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The Disney Afternoon Collection (PlayStation 4) artwork

The Disney Afternoon Collection (PlayStation 4) review

"Unless you're ready to hook up your NES and dust off those cartridges, there's no better way to relive these classics."

If you were to purchase individually the six games included in The Disney Afternoon Collection, you would currently have to spend $300 or more to build the same collection. The included titles had until now only been available on the NES, unless you want to count the more recent DuckTales remake or some Game Boy editions (both of which featured enough disappointing changes that I'd really rather not), and a couple of the cartridges regularly sell on eBay for serious money all by themselves. Arguably, they're actually even worth the premium price they fetch. $20 for the lot of them should be a terrific deal, then. But is it?

In the late 80s and early 90s, Capcom and Disney teamed up to produce a variety of games. By the time the NES was dead and buried, that partnership had produced eight mostly outstanding games. Six of those titles are included here (leaving out Adventures in the Magic Kingdom and The Little Mermaid), and the omission of two of them is sort of justified by the collection's chosen theme: The Disney Afternoon. If you were an elementary-age child living in North America during the period, you very probably rushed home after school and watched some of the related shows. Maybe you even memorized the promotional jingle.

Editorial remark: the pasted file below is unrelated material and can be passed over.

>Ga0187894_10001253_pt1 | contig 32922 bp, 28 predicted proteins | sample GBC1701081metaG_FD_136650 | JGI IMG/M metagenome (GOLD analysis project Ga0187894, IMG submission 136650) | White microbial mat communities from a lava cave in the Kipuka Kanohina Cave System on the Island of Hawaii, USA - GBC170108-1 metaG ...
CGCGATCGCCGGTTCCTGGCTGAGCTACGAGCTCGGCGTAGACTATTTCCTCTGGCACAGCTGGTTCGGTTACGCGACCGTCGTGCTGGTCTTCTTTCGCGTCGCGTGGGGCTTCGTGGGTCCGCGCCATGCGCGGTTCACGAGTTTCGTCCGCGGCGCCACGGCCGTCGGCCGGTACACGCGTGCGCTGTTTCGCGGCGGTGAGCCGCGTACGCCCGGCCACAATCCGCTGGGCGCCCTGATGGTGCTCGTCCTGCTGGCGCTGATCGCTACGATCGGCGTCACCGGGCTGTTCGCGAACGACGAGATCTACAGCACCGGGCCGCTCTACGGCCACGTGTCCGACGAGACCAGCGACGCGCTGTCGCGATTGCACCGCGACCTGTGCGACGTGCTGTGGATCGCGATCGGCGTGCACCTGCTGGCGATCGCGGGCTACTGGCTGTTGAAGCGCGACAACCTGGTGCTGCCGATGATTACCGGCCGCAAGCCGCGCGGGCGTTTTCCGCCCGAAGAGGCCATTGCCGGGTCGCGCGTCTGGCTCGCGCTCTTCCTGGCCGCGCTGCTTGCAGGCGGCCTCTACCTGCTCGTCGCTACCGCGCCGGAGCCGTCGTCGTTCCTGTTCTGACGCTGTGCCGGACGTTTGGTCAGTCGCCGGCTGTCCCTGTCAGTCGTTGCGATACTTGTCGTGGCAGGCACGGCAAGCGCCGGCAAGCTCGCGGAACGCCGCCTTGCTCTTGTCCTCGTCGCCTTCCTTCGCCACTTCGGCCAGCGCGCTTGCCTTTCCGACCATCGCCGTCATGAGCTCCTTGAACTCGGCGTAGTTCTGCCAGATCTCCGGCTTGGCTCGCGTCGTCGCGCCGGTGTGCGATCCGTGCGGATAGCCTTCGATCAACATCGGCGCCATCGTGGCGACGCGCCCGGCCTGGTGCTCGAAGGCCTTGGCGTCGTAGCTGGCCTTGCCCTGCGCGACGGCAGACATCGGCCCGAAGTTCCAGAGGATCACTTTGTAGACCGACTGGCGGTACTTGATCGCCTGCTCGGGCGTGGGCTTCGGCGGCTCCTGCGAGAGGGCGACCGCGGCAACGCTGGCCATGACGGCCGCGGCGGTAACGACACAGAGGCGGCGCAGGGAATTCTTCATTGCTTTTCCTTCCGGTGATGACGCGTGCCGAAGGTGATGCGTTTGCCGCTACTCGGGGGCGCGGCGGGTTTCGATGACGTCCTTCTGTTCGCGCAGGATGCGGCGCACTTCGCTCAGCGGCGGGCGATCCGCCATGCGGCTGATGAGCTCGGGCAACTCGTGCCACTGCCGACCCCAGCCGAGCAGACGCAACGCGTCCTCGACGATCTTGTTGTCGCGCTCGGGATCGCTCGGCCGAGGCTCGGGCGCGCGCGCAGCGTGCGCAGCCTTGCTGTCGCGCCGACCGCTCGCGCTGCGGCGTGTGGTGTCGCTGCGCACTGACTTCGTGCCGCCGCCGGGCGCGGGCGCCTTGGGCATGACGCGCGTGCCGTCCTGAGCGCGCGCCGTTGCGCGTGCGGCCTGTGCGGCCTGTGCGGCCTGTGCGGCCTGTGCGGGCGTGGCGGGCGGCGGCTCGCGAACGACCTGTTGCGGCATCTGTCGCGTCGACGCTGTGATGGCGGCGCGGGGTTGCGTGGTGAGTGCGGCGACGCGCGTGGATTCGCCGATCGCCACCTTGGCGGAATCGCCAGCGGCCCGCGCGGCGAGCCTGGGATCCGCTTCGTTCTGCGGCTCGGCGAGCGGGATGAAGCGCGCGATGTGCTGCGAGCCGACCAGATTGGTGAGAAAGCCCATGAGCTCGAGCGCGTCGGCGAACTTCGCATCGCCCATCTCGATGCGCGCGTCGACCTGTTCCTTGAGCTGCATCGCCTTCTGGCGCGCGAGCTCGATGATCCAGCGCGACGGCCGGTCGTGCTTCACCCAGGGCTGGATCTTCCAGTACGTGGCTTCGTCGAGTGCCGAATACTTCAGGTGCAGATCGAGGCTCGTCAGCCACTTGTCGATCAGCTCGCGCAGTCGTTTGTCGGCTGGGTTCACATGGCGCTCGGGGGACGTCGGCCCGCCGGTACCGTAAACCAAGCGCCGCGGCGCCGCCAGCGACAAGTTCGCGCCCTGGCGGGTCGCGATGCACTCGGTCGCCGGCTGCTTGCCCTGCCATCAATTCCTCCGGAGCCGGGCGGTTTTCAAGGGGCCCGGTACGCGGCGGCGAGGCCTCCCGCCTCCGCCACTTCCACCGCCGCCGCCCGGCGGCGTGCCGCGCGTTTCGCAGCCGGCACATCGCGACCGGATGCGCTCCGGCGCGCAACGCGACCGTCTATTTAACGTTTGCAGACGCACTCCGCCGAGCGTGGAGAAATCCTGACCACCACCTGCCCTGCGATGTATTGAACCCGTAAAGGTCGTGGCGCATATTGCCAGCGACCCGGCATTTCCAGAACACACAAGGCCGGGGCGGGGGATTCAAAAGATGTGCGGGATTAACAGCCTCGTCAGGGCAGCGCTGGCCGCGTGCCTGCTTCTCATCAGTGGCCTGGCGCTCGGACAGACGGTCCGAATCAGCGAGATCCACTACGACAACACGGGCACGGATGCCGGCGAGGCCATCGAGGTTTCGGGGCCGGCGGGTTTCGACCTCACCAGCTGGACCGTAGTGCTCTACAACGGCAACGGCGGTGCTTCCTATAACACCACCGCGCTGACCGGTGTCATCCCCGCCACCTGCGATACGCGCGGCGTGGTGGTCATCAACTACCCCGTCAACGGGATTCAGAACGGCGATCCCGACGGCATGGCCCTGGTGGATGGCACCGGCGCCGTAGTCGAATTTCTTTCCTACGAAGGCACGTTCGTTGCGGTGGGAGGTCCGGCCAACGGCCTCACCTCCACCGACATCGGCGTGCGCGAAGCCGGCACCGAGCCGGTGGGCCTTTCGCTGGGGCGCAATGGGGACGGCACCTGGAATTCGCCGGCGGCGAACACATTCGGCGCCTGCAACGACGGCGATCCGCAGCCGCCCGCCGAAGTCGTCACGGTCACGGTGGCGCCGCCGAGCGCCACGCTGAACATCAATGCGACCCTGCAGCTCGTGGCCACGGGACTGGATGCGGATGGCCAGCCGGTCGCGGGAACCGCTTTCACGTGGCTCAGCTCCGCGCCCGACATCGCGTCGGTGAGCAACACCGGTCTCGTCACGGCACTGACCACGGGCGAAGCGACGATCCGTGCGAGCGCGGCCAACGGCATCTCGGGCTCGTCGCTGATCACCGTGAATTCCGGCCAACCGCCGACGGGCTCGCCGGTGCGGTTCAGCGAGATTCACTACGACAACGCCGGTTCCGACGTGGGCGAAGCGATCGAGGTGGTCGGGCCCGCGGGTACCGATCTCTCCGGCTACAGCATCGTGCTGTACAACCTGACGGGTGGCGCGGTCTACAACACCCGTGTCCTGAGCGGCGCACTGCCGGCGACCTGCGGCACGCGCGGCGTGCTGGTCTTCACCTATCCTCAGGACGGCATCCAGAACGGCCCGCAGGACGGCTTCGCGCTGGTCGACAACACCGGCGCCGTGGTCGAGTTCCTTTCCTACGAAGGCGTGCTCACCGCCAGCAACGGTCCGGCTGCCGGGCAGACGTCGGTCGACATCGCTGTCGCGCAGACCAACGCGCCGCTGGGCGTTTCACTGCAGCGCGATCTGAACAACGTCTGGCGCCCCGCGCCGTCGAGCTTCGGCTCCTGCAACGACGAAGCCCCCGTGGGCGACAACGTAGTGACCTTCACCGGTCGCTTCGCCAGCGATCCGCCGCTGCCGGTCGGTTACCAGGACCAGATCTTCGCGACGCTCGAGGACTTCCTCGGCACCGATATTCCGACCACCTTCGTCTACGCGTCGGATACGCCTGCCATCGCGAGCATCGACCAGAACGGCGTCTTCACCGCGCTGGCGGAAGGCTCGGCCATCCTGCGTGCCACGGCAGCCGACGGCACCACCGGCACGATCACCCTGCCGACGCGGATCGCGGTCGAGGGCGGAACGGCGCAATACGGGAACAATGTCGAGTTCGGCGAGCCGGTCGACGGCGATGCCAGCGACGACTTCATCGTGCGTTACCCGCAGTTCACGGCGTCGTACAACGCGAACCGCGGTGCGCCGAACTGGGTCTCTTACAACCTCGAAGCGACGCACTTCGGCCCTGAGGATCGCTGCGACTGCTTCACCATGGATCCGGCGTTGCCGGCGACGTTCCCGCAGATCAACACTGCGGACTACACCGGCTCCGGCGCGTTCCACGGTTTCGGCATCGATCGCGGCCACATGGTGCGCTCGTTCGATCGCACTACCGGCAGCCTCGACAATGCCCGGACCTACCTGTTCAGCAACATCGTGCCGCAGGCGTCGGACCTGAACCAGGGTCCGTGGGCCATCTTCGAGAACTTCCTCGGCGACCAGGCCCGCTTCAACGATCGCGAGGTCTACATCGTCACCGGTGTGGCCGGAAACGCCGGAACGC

The Disney Afternoon Collection (PlayStation 4) image

With this collection, Digital Eclipse has done a good job of catering to those of us who remember the good old days. The classic theme song is reproduced, except here it sounds like it was created using 8-bit instruments. Familiar logos are splashed all over the place, and the interface in general feels very early 90s. I bet some of the people responsible for the design once played with pogs and enjoyed rollerblading.